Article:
Best to keep on the move on yard duty, twenty-five minutes of which I endure each week. (Full-time teachers get more.) Even better to grab some barbecue tongs and a bucket and pick up kids' rubbish. The time goes more quickly, the yard gets cleaned up and I can avoid engaging too closely with some of the bestial behaviour one is sure to encounter on one's tour.
But on this particular Friday, fate had other plans for me.
"Teachers on yard duty in Zone A need to be particularly vigilant. Especially at recess. We've had some serious fruit throwing incidents." That's the principal speaking. He does a spoonerism on fruit-throwing and laughs at his tongue trip. It is hard to say fruit-throwing fast.
Guess who's on yard duty in Zone A at recess.
I'm to plant myself amongst the picnic tables and watch for rogue Year 10 fruit throwers. Great. Standing still on yard duty invites confrontation with randoms: kids who don't know me and don't care that I Am A Respected Former VCE English Guru and Coordinator. Kids will generally utilise me as they see fit.
On good days, especially when the sun's shining, some kids will bail me up for the simple pleasure of a catch up. I love that.
Other days, I can be a prop in whatever boisterous game they're playing.
"Miss! Miss! Did you see what he did?" they cry as they climb up each other. I'm also 'barley'; the safety zone. If a kid's chasing you, run behind 'Miss'; dodge behind her, grab her by her hips and whip her around, your human shield preventing your assailant from catching you. That's me. Buffer zone. No matter that buffer zone is a 56 year old woman.
That's all good; part of what I signed on for back in 1974 when I accepted my studentship and guarantee of three years work in one of our state secondary schools. Thirty-two years later...
But on this particular TGIF, I am stuck guarding Zone A, at recess. I'm eating an apple. Several teachers scurry by on their way to the refuge of the staff room. "Now don't throw that apple core!" They all say words to that effect; wagging fingers. Hilarious.
I'm already attracting student attention. A couple of big boys gawp at me and laugh. I resist flipping them the bird.
My problem? I can't ignore all the blatant littering going on around me when there are three big green bins in the immediate area.
Girls are generally more discreet than boys. Girls gather in groups on the very expensive and quite aesthetically pleasing fake lawn. (Seriously, this stuff works.)
They cross their ankles and lower themselves effortlessly to the ground as thirteen year old girls are wont to do. Some hands are thrust deep into those little multipack snack bags. They blithely drop empty bags by their sides and let the breeze have them. Or they stand simultaneously and walk away, leaving a circle of tetra packs, orange peel, half eaten apples and sandwiches.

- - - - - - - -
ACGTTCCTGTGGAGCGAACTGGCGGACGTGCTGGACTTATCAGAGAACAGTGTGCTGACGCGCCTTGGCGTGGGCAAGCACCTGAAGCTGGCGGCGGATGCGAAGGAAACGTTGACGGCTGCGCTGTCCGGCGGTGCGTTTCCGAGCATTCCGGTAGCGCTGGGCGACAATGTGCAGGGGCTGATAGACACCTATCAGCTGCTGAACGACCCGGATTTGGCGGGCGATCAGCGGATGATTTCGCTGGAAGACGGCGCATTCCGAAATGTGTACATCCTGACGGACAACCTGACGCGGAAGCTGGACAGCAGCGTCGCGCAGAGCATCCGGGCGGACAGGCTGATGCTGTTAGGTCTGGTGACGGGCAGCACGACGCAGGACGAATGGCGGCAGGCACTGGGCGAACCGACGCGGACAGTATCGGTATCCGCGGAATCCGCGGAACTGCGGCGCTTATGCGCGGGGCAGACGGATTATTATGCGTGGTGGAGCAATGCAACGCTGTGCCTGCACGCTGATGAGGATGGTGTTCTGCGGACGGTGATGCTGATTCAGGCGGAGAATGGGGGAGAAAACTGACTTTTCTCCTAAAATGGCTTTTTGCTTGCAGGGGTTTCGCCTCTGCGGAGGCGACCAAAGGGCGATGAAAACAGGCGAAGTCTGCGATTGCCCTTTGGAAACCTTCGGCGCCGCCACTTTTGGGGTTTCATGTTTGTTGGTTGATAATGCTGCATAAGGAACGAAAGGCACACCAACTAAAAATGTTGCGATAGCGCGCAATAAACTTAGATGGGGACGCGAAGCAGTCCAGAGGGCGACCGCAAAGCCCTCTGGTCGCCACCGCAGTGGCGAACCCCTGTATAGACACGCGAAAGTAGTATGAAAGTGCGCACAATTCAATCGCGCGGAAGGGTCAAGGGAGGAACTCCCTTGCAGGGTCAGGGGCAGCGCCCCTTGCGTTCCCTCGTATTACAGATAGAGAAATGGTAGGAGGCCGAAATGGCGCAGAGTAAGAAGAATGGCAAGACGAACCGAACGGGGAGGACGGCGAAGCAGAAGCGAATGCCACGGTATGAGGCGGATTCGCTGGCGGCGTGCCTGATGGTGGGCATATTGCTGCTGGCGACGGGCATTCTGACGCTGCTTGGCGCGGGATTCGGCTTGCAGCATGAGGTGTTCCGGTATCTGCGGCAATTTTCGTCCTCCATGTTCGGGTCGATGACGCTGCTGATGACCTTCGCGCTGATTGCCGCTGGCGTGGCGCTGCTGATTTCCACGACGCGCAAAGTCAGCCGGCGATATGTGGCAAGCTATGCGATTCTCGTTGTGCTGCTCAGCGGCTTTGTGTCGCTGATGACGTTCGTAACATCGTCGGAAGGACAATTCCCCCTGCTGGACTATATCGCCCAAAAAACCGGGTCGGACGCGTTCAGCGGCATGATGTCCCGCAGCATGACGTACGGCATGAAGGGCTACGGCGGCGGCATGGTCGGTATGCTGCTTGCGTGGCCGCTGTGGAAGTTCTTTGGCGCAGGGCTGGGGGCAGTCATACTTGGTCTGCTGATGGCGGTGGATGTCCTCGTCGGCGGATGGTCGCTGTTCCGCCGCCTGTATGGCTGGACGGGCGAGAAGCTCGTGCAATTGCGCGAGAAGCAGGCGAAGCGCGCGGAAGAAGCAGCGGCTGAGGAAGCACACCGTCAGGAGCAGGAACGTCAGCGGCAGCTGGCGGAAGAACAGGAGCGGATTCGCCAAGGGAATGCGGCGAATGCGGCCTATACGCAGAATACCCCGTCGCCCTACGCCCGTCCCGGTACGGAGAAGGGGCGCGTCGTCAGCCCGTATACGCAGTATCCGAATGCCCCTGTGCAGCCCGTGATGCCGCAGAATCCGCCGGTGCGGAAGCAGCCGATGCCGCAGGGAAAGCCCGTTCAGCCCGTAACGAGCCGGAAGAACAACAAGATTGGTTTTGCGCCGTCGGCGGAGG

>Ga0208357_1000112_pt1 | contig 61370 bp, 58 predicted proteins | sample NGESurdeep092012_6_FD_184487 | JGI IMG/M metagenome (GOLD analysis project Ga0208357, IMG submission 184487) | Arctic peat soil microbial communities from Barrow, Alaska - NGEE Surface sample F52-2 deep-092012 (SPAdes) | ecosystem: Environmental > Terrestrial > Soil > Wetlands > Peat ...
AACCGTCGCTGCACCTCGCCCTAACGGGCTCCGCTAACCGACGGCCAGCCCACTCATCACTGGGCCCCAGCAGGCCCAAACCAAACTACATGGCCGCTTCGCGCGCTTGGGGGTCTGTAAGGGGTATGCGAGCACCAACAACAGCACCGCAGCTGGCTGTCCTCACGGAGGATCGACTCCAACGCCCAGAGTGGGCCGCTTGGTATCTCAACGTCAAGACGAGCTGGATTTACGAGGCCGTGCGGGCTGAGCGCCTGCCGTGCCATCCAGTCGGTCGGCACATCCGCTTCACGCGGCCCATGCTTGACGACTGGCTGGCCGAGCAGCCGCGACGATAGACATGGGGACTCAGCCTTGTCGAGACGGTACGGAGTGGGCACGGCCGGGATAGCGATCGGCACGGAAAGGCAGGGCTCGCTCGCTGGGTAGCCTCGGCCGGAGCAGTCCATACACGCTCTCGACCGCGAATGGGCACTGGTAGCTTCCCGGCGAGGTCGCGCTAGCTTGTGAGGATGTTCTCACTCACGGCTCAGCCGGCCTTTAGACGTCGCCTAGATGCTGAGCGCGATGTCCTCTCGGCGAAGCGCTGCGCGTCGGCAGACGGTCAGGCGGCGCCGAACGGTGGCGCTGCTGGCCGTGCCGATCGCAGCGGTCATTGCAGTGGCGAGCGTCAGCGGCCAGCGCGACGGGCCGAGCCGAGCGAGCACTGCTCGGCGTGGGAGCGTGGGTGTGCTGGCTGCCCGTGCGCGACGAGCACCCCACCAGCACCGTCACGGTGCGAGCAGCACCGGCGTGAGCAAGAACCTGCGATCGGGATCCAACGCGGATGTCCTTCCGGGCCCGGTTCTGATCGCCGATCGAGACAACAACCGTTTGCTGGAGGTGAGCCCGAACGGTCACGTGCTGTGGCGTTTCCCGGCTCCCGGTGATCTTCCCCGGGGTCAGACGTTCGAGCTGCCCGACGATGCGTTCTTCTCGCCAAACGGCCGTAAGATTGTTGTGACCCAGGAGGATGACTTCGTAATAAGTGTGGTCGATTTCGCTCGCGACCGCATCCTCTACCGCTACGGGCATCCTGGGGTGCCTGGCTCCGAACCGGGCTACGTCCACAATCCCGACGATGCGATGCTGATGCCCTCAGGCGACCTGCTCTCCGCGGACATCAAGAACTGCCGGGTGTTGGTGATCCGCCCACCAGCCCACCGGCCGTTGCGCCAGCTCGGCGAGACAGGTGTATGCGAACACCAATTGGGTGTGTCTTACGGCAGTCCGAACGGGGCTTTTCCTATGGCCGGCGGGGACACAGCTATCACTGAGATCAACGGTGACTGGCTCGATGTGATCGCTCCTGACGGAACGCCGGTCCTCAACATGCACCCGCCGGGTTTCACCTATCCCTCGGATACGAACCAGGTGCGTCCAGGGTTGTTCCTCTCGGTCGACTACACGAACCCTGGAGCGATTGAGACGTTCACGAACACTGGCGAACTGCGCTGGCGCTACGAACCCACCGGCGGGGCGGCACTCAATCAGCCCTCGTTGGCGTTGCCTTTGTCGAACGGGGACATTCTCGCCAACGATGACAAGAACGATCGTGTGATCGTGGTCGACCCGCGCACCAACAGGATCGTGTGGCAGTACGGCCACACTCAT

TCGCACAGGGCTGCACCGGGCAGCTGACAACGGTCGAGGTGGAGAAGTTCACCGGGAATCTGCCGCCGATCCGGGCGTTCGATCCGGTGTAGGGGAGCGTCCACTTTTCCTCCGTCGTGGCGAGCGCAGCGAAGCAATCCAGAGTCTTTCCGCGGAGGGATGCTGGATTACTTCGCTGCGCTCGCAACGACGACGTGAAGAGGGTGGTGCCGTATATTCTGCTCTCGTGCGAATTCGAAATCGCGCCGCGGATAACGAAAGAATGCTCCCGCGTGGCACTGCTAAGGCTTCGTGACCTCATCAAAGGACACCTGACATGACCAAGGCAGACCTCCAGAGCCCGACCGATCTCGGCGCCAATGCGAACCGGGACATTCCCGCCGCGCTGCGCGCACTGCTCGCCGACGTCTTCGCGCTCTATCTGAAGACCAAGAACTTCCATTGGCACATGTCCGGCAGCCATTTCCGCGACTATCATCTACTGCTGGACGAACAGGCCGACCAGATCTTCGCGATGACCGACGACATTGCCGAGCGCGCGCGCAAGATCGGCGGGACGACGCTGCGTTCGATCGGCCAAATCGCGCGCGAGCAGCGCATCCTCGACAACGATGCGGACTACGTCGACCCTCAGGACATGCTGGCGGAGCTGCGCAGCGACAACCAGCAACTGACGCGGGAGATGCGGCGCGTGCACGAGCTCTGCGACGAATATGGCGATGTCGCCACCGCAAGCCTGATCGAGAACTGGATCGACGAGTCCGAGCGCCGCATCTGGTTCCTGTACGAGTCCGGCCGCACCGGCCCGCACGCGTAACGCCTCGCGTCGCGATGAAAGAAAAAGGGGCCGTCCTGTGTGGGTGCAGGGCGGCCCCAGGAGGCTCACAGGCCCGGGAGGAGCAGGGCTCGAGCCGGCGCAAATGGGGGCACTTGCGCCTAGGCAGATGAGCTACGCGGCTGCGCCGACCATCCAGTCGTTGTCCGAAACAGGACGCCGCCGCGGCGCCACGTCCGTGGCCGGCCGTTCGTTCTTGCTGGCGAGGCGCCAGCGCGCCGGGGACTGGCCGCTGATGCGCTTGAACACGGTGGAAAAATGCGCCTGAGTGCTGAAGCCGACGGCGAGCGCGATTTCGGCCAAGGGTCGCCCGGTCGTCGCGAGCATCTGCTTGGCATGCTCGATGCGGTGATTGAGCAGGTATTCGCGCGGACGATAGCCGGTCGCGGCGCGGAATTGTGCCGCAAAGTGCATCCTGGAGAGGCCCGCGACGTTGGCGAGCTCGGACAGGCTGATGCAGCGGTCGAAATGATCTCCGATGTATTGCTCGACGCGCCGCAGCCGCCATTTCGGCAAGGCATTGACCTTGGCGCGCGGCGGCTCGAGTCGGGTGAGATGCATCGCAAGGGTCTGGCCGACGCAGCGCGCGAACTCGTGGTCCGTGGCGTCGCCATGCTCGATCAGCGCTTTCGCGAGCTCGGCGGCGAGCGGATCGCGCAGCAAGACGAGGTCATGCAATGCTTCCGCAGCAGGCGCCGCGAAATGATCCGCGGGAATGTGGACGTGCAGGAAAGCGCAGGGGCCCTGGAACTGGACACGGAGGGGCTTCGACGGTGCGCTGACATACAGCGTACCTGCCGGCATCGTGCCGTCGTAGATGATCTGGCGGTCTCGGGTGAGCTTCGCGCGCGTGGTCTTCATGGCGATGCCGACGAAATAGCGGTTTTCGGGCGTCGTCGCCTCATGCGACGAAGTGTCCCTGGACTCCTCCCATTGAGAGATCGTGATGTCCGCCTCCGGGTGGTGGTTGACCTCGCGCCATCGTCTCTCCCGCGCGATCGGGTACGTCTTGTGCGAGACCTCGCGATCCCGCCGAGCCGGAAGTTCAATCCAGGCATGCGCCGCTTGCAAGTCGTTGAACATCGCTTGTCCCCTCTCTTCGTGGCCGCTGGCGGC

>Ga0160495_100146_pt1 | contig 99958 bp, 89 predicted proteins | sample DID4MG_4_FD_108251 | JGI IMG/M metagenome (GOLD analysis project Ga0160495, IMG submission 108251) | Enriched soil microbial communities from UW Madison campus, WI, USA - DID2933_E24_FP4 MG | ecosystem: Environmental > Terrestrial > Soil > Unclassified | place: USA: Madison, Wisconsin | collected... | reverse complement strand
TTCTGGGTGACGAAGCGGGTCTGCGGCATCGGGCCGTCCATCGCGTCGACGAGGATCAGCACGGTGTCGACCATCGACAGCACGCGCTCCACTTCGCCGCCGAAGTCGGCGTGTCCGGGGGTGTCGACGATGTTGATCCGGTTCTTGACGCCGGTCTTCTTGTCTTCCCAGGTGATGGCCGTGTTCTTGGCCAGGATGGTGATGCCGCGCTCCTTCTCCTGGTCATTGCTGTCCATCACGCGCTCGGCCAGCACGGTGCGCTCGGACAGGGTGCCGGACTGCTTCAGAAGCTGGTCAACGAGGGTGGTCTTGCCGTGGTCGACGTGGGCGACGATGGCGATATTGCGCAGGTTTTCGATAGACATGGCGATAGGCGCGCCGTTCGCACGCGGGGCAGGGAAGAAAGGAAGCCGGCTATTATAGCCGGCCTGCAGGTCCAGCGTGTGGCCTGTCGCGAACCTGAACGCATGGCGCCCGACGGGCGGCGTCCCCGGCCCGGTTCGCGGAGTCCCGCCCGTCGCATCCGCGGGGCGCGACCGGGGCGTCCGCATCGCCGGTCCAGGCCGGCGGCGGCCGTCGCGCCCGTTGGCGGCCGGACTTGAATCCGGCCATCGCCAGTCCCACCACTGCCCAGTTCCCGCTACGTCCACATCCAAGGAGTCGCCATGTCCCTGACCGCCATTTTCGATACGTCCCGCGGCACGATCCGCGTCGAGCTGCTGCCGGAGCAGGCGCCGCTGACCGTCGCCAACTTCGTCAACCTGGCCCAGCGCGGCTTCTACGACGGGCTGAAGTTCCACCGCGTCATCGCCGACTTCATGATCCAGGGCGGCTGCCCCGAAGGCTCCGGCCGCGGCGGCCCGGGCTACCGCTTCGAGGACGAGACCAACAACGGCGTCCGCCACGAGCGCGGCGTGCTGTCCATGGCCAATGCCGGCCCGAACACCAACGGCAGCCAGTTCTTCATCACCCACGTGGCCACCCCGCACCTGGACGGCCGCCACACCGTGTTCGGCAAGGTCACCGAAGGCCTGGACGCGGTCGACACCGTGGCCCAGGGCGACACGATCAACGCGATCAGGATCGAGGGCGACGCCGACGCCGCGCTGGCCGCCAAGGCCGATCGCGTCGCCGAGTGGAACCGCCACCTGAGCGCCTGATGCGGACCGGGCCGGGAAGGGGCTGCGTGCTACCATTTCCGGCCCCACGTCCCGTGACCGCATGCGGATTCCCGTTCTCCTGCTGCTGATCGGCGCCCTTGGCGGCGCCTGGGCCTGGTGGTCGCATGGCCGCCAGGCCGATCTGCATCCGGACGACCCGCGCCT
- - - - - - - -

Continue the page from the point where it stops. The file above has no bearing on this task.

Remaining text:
"Girls! Pop your rubbish in the bin, thanks!" I have to shout over school yard noise but my tone is polite.
"That's not ours. It was there when we got here." They're all stunned by my rude accusation. "Is she serious?? Oh my god!! Get a life!!"
"Put it in the bin! Now!"
They sullenly comply, casting me filthy looks, muttering.
How dare I demand that they put their own rubbish in the bin? Clearly I'm deranged and a Big Bitch to boot.
If I have somehow communicated that this school yard interaction is benign, it's not. You have to really stand your ground. Doesn't affect everyone like this, but my little heart will be thudding in my chest. It's a battle of wills. Yes, I know. I could just ignore it, and often I do. But yesterday I was stuck there.
That was when a portly boy strolled down the steps. He threw the lid of his icecream cup vaguely towards the bin. Suppose I should have just given him credit for trying and picked it up myself. But I didn't.
"You missed," I say. Well, he's had eye contact with the hapless teacher on fruit watch. What could I do? "Go back and put it in the bin."
He keeps swaggering towards his group of mates, all the time, eye-balling me.
I step towards him to block his path. "You can either pick up your own rubbish, or you can clean up this whole area."
Reluctantly he backs up. leans down and hurls the lid into bin, snarling at me now. He stomps to his group who've been watching the show, which unfortunately must go on. He scoops a huge spoonful of icecream and plops it onto the fake lawn.
"Clean it up."
"No." He's huge; towers over me. The crowd closes around me and Mr Plop, who continues to defy me.
My hackles rise as I'm taunted by twelve year olds, none of whom I can put a name to. My arms are out now, clearing a space around me. I order them off.
"Coordinator's office. Now." Mr Plop stands his ground. I reach behind him and steer him in the appropriate direction.
"Get your hands off me!" this gruff giant threatens.
"Yeah, what are you going to do?"
Without further physical contact I barrel the kid along the gauntlet of year 7s who part in front of him, with his melting strawberry swirl in one hand and his plastic spoon in the other.
He sits outside the coordinator's office and I feel ridiculous explaining the situation to the twenty-something male coordinator - who's in his second year of teaching, BTW, but, you know, he's the Year 7 coordinator; he has power - and a shitload of work that he's welcome to.
Mr Plop, true to form, denies any transgression.
"So you're calling me a liar?" I demand.
"Yes," he sneers.
"Leave it with me," says my young champion.
I trail off back to fruit watch, dragging my dignity behind me. Definitely didn't win that one.
Bet Mr Plop is in my class next year.
First world problems.